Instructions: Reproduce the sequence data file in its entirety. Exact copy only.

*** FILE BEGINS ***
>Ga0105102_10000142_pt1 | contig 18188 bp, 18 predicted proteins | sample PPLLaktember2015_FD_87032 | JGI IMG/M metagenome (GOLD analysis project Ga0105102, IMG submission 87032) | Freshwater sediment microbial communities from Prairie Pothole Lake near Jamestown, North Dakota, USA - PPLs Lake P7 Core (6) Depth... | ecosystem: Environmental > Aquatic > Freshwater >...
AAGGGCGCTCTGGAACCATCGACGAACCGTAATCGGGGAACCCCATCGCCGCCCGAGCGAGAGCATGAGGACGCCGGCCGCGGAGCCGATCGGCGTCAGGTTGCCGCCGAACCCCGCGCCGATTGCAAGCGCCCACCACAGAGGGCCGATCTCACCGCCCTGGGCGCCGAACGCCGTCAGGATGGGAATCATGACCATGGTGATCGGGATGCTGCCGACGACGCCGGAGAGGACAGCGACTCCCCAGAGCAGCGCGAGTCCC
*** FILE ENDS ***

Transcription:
>Ga0105102_10000142_pt1 | contig 18188 bp, 18 predicted proteins | sample PPLLaktember2015_FD_87032 | JGI IMG/M metagenome (GOLD analysis project Ga0105102, IMG submission 87032) | Freshwater sediment microbial communities from Prairie Pothole Lake near Jamestown, North Dakota, USA - PPLs Lake P7 Core (6) Depth... | ecosystem: Environmental > Aquatic > Freshwater >...
AAGGGCGCTCTGGAACCATCGACGAACCGTAATCGGGGAACCCCATCGCCGCCCGAGCGAGAGCATGAGGACGCCGGCCGCGGAGCCGATCGGCGTCAGGTTGCCGCCGAACCCCGCGCCGATTGCAAGCGCCCACCACAGAGGGCCGATCTCACCGCCCTGGGCGCCGAACGCCGTCAGGATGGGAATCATGACCATGGTGATCGGGATGCTGCCGACGACGCCGGAGAGGACAGCGACTCCCCAGAGCAGCGCGAGTCCC